excerpts from the book

No-Nonsense guide to


by Richard Swift

New Internationalist / Verso, 2002, paper


The new preoccupation is with security and sacrificing our liberties to safeguard our persons and property. The partisans of the national security state are gearing up to ever higher levels of surveillance of the citizenry, barricading the borders, an draining the coffers for ever more police and soldiers.

US Marine officer during the Vietnam War

'We had to destroy the village in order to save it."

Democratic politics is becoming more a means for the relatively privileged to defend what they have, rather than a vehicle for a more equal vision of society.

Many still have the lingering sense that democracy means 'rule by the people' - in other words, people participate in the decisions that affect them most closely. If this is the central criterion of a democracy, we are a long way from it now. This sense of a failed promise to actually achieve a democratic life is perhaps the underlying ,reason for the groundswell of discontent.

Our current systems of democracy - highly centralized governments in which we are 'represented' by a class of professional politicians - seem to have betrayed the promise of self-rule. And while the lack of real choice in competitive candidates and ideas amongst these professional politicians is a part of the malaise, it is hardly the whole picture. The system of centralized state power seems increasingly remote from most people's lives and it becomes difficult to believe that politicians (no matter what their views) concerned with the macro-management of society and economy have any real interest in what is important to us.

This view is reinforced every time a politician tells voters one thing to get elected (they will remove a particular tax, not sign a trade agreement, bring in a new social program) and when they are in power does the exact opposite. While this is often put down to the typical hypocrisy of politicians, it is more than that. It is a go-with-the-flow, do-what-powerful-business-interests want and don't-rock-the-boat kind of ethos that glues political life together.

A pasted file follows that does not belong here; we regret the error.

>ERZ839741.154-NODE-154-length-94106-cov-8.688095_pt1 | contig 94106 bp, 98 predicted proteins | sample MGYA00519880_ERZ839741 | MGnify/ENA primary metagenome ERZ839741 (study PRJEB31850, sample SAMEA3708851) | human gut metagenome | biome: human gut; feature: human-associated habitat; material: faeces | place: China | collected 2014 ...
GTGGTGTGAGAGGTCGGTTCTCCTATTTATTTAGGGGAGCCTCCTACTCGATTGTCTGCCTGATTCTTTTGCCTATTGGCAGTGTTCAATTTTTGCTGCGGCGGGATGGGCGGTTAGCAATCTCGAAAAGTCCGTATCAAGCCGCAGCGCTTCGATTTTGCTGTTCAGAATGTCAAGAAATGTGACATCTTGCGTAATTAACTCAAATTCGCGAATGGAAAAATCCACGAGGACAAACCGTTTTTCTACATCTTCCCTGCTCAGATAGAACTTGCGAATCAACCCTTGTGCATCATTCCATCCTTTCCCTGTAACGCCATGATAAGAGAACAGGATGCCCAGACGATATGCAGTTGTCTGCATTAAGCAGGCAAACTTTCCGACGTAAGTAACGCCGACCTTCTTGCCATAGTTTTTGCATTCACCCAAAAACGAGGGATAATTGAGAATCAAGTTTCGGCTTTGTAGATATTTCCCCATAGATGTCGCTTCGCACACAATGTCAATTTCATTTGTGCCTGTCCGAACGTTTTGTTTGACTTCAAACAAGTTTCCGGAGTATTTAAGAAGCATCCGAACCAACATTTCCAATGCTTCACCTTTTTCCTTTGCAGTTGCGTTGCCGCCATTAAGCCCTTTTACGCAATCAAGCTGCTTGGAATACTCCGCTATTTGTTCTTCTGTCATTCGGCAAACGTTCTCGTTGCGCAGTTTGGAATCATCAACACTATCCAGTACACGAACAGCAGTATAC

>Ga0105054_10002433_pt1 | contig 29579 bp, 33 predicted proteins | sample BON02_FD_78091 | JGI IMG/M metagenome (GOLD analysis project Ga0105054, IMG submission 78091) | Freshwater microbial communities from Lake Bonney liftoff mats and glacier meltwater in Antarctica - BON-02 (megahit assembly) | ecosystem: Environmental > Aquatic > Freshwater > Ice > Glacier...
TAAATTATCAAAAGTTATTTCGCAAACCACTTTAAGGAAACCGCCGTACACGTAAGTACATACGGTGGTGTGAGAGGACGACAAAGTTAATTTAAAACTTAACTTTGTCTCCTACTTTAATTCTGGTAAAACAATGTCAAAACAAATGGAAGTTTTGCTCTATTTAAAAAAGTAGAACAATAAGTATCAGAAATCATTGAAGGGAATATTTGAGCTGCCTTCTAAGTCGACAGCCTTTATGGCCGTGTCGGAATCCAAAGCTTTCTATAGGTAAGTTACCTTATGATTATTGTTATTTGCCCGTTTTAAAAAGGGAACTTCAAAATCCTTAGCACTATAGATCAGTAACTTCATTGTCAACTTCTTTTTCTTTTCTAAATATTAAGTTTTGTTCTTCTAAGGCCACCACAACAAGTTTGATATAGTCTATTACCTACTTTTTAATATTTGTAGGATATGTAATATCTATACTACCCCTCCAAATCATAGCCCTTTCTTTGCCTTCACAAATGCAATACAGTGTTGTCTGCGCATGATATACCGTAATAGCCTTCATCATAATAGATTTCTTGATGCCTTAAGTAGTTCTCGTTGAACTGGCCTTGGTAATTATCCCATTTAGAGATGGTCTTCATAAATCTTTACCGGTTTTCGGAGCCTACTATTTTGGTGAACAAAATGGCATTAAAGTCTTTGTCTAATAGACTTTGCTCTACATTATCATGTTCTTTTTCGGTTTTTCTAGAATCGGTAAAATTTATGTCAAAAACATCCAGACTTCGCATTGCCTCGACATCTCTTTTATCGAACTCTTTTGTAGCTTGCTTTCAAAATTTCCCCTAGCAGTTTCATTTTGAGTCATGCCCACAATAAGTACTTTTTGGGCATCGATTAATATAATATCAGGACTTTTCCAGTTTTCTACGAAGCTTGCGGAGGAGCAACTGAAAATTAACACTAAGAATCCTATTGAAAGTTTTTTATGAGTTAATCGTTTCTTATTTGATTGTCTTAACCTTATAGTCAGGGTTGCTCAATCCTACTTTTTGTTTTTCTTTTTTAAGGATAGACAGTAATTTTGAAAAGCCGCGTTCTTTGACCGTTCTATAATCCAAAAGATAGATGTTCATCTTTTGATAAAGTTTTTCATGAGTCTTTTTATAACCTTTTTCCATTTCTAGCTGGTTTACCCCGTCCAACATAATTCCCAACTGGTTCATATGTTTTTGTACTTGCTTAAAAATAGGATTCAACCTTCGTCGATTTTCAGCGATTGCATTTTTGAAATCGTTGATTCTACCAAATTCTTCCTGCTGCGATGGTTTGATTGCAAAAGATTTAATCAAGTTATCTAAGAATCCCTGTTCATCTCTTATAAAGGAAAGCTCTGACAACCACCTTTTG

A consequence of this is an extraordinary popular hostility to not only the political class but government per se and all its works. Conservative politicians have proved the most adept at harnessing this hostility (often glorifying the 'honest' market at the expense of the 'corrupt' state) and using anti-government rhetoric to achieve, paradoxically, the very positions of power they are attacking. They are even prone to attack 'big government' at the same time they are cynically using the powers of the state to reward their friends and vanquish their enemies. Juxtaposing the 'choice' offered by the market (with the important caveat that you have the money to exercise this choice) with the lack of any real political choice contributes to the democratic malaise. It is a deceptive sleight-of-hand that portrays the market as a mechanism of or for democracy. But in a situation of democratic disappointment and alienation from an unaccountable political class the wizardry often goes unnoticed.

The kind of people who have already accumulated a high level of economic and social power are usually over-represented in the political class. Lawyers and those from the corporate boardroom tend to predominate. Other professionals are not far behind.

[A] political class forms a more or less permanent - if sometimes rotating - government elite. The same faces pop up over and over again. The frequency with which we hear about the phenomenon of the 'political comeback' is a good indicator of how difficult it is to get rid of them. Former military politicians like Hugo Banzer in Bolivia or Rios Montt in Guatemala rebound into public prominence. Their careers in 'public service' span decades. Sometimes a figure will serve many political masters and blow with the ideological breezes, shifting gracefully from Left to Right (and sometimes even back again). Perhaps in no other human endeavor is the octogenarian male so prominent. Men in their late 70s and early 80s play a disproportionate role in the governing of many nations. The US at the time of writing has a senator

The arrogance of power resides in the unstated but persistent conviction that the 'divine right of kings' has been modified into a kind of 'divine right of elected leaders'.